The Number of the Week Is 4,100
(Bloomberg Opinion) -- Something has to give. The S&P 500 Index blew past 4,100 on Friday for the first time, closing at 4,128.80 and bringing its year-to-date gain to almost 10%. How surprising is this? Consider that almost two dozen Wall Street strategists surveyed by Bloomberg News didn’t expect the benchmark to reach those heights until the end of this year. And therein lies a dilemma.
U.S. stocks have effectively crammed in a year’s worth of gains in a little more than four months. The reasons are not surprising. Trillions of dollars of fiscal stimulus combined with a Federal Reserve that has no intentions of lifting its benchmark interest rate from near zero until 2024 or cutting back on the $120 billion it’s pumping into the financial system every month through its bond purchases means the environment for risky assets remains attractive. And yet those whose job is to predict the future of stock prices don’t seem to have a lot of faith in the rally continuing. It’s not that they have been playing catch-up, raising their forecasts as equities rose. Rather, they came into 2021 predicting 4,100 would be reached and haven’t changed their collective mind.
As a result, the market is at a crossroads of sorts. Stocks are either dead money for the rest of the year, or strategists will start raising their estimates, giving equities a boost. The odds favor the latter. The reason is we’re heading into earnings season, when companies will not only be providing results for the first quarter but will also update their outlooks for the rest of the year. There’s no reason to expect executives will be anything but optimistic, guiding earnings estimates higher.
Some of the recent evidence includes the labor market. On Tuesday, the Labor Department said job openings rose to a two-year high of 7.37 million in February. Bloomberg News reported that the gains were led by some of the industries hit hardest during the pandemic, indicating employers are poised to ramp up hiring in the coming months. On Friday, a monthly Bloomberg News survey found that economists raised their forecasts for how much gross domestic product will expand this year to 6.2% from the already lofty 5.5% estimated in March.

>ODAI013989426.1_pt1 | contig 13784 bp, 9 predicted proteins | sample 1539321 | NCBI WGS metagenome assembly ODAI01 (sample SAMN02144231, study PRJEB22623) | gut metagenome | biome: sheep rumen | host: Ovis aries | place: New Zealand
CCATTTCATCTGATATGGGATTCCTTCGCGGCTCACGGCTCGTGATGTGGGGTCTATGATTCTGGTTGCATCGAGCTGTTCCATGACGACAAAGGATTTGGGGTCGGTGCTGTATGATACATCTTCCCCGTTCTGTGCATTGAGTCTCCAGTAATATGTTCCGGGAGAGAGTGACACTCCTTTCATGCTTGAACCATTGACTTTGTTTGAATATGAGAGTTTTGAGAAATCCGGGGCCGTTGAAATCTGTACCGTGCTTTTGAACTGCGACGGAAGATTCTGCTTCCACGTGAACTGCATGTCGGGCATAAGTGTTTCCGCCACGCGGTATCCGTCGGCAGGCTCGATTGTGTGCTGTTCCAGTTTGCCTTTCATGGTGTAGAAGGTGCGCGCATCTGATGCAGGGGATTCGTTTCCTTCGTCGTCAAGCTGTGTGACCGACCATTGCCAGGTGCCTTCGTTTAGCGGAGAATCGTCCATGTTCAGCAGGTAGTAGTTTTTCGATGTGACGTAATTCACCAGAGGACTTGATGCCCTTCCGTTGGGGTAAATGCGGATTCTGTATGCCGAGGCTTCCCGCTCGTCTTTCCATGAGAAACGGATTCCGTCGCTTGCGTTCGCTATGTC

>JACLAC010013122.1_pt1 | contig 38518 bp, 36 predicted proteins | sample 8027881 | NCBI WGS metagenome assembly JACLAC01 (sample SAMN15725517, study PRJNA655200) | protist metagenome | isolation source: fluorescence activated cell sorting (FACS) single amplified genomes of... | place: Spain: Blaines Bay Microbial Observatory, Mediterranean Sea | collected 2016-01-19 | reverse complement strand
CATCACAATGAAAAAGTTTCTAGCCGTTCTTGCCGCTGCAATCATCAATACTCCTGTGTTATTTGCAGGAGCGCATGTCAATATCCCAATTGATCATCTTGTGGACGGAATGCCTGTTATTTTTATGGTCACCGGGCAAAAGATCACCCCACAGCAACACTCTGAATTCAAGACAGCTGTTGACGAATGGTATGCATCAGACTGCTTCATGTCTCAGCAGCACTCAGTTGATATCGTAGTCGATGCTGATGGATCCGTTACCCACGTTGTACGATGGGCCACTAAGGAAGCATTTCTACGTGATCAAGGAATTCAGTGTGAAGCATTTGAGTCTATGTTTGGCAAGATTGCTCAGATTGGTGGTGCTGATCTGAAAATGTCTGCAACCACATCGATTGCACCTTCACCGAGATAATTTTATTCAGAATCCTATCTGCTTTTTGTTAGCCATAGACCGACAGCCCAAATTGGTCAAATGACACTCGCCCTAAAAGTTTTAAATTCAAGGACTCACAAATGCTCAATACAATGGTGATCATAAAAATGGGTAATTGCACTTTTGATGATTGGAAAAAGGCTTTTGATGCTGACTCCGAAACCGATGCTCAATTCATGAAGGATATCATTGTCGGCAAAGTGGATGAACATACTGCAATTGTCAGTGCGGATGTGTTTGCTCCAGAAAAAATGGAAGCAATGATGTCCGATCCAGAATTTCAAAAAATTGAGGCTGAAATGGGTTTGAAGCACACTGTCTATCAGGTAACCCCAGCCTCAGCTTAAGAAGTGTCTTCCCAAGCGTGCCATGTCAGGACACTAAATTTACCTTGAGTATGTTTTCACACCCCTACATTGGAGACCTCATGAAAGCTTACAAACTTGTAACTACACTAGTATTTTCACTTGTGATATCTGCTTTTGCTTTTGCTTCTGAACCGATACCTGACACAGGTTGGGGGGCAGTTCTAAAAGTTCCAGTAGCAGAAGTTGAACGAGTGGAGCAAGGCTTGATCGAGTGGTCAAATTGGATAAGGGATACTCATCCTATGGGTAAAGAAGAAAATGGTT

Indeed, the analysts who cover individual companies regularly are already upgrading their profit estimates. Citigroup Inc.’s Global Earnings Revision Index — a worldwide measure of analyst upgrades minus downgrades of profit expectations — has climbed to levels last seen in the aftermath of the financial crisis in 2009, a period that that turned out to be terrific for equities.
There’s no denying stocks are expensive, suggesting valuations already reflect the good news. And there’s still the risk that the pandemic doesn’t go away as soon as expected, with the virus mutating into something that the current vaccines can’t stop. Then there’s the possibility that the Biden administration’s grand fiscal stimulus plans get bogged down in a legislative quagmire.
But saying investors are already “all in” on stocks is not exactly true. Consider the State Street Global Markets monthly index, which is derived from actual trades rather than survey responses and covers 15% of the world’s tradeable assets. This monthly measure shows that institutional investors are far from irrationally exuberant. The latest index reading of 93.9 (where 100 indicates investors are neither increasing nor decreasing their long-term allocations to risky assets) is below the average of 106.3 going back to 1990. In the recent past, it reached as high as 115.3 in April 2018 and 127.1 in June 2015. It was as high as 141.8 during the dot-com boom of 1999 and 2000.
The cynics would suggest that the rally to new highs despite the absence of a corresponding boost in strategists’ earnings forecasts is proof that the equity market has no fundamental underpinning and has thus become overextended. The more logical explanation is that strategists are being too cautious and that the next few weeks will see a bonanza of earnings upgrades as companies post results and further fuel the positive sentiment.
This column does not necessarily reflect the opinion of the editorial board or Bloomberg LP and its owners.
Robert Burgess is the Executive Editor for Bloomberg Opinion. He is the former global Executive Editor in charge of financial markets for Bloomberg News. As managing editor, he led the company’s news coverage of credit markets during the global financial crisis.
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